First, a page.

KATHRYN SORENSEN: You can’t live through one summer here in Phoenix without understanding at a very personal level how important water is. It is literally a matter of life and death. People who live in the desert value water, so it has been relatively easy for us to ensure that people take the steps they need to take.
NARRATOR: Among all the cement and the asphalt you still see green areas, green golf courses and parks, which are very hard to maintain at extreme temperatures of 110 degrees Fahrenheit or more. Having a grass area can turn into a luxury. Not only that, but KATR News reported that out of the top 7 cities with most pools nationwide, six are cities that are part of Phoenix Metropolitan area.
BILL TURNER: In the Phoenix Metropolitan area, vegetation has a cooling effect, especially during the daytime.
NARRATOR: Professor Bill Turner II is an American geographer, member of the National Academy of Sciences, and scholar at ASU.
BILL TURNER: For each individual household in the city, on average 70 percent is for outdoor usage, so that is to water your vegetation, or a swimming pool, or some combination thereof. It is using a great preponderance of water on average per residence in the metropolitan area.
NARRATOR: The City of Phoenix started working in the ‘80s on two main fronts. The first includes education, and the second is an economic negative incentive in the form of higher prices in the summer.
The City’s numbers show that back in 1970 grass was very common, in up to 75 percent of family homes. Today, according to the City’s Water Management Office, that number is close to 14 percent–a significant trend apace with the steady drought experienced by the state.
KATHRYN SORENSEN: Before we can allow growth, we have to prove to the state that we have a hundred years worth of water that is physically, legally, and financially available to us.
We cannot mine our groundwater supply. We have to find renewable water supplies, reuse our waste water, conserve.
NARRATOR: Phoenix has learned a lot about how to manage their water resources and preparing for future droughts, and can be a learning lesson for other cities that sooner rather than later will have to cope with the effects of climate change.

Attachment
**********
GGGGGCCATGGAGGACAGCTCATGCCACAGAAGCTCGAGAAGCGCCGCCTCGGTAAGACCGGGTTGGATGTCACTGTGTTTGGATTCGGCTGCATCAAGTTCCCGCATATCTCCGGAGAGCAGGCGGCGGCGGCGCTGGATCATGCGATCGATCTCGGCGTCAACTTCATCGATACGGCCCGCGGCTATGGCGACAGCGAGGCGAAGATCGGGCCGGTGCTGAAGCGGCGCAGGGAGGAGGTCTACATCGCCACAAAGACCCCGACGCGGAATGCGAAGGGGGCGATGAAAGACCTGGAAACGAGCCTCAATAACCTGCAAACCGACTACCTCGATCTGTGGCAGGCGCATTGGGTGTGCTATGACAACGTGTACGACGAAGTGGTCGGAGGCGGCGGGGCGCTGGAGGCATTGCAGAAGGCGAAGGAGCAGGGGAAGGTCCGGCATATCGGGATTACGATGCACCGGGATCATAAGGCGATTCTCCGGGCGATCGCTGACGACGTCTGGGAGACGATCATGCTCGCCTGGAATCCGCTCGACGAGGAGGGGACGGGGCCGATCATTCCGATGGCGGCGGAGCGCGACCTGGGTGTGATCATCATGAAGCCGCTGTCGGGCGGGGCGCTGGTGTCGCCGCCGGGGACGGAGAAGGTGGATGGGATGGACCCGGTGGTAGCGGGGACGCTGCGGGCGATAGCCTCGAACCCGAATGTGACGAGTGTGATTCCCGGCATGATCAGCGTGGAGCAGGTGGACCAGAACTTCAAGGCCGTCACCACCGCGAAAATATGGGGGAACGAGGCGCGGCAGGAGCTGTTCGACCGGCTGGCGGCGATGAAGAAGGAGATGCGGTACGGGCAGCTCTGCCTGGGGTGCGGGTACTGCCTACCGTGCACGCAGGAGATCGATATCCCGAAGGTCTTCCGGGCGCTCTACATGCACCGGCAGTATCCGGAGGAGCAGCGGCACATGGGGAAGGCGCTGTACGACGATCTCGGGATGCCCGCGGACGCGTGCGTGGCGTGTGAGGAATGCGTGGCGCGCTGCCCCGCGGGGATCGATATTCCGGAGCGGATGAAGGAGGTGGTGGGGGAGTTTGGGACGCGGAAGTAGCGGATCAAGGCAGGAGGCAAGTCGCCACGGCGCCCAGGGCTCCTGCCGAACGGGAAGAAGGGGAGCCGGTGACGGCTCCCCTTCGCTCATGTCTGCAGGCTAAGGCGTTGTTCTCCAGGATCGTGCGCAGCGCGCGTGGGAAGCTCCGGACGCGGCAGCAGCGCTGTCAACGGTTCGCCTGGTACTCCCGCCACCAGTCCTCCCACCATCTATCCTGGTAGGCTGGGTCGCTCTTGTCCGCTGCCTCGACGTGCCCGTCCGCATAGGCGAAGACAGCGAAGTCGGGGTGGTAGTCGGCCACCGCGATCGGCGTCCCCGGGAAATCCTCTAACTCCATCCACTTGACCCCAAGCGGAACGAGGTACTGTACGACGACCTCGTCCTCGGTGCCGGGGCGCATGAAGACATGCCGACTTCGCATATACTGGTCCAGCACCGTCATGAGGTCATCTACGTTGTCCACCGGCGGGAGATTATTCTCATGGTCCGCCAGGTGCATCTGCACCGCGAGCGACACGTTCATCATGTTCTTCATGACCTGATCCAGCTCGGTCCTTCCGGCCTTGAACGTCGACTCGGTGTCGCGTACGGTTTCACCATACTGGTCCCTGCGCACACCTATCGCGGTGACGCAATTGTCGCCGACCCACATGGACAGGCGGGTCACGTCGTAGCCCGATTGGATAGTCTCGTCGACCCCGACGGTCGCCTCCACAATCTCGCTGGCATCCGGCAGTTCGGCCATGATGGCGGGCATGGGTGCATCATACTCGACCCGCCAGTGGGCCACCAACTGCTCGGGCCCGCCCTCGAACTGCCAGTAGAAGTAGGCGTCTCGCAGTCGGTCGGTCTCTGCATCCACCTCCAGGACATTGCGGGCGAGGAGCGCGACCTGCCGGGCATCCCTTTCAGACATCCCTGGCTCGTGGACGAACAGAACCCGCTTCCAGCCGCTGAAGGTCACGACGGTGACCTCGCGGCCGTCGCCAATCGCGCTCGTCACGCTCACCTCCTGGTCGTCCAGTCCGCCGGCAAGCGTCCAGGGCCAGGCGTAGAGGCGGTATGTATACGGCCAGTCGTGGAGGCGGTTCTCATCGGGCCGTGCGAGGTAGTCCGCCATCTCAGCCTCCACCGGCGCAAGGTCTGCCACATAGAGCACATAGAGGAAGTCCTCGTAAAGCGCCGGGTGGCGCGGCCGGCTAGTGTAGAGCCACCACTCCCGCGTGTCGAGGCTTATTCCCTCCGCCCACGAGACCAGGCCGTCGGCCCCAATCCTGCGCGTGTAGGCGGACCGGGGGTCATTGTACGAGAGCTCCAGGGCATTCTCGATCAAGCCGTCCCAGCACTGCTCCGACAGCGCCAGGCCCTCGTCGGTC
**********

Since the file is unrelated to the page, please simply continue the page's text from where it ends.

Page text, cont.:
KATHRYN SORENSEN: Other cities that don’t have this kind of outlook are relatively less prepared for extreme events. Here in the desert we have long understood the value of water, we have long understood what it means to go without, so we have taken preparation after preparation, plan after plan to guard against that.
It would be easier and less expensive to move a relatively small amount of water from were it is today to where it needs to go in the future to meet demands in a desert city than it would be to move unbelievable vast amounts of water from places on the coast and river systems, were [flood water] has insidiously invaded.
NARRATOR: Just a few days after the recording of Ms. Sorensen’s interview, Hurricane Florence devastated many counties, pushing dams and water reservoirs to the brink.
Maggie Sauerhage, Environmental Protection Agency spokesperson, reported that during the crisis in North Carolina, 16 community water systems completely shut down, in addition to several publicly owned treatment plants that were nonoperational due to the floods.
KATHRYN SORENSEN: Other cities need to start looking at climate change in these terms. What are some of the worst things that can happen? What do we need to be prepared for? How can we make sure that we are building the right infrastructure? The right mindset, the right culture of conservation?
NARRATOR: It is clear that planning and resource management can get results, as evidenced by the desert city of Arizona, which is restricting water use by price and also culture, has reduced or controlled demands that would normally would be far greater.
This is a testimony to the effective management of underground water, imposed by these cities in their area of influence. It is also a testimony that with effective management and planning we can counter some of the scheduled climate-caused damage we seem to be heading towards.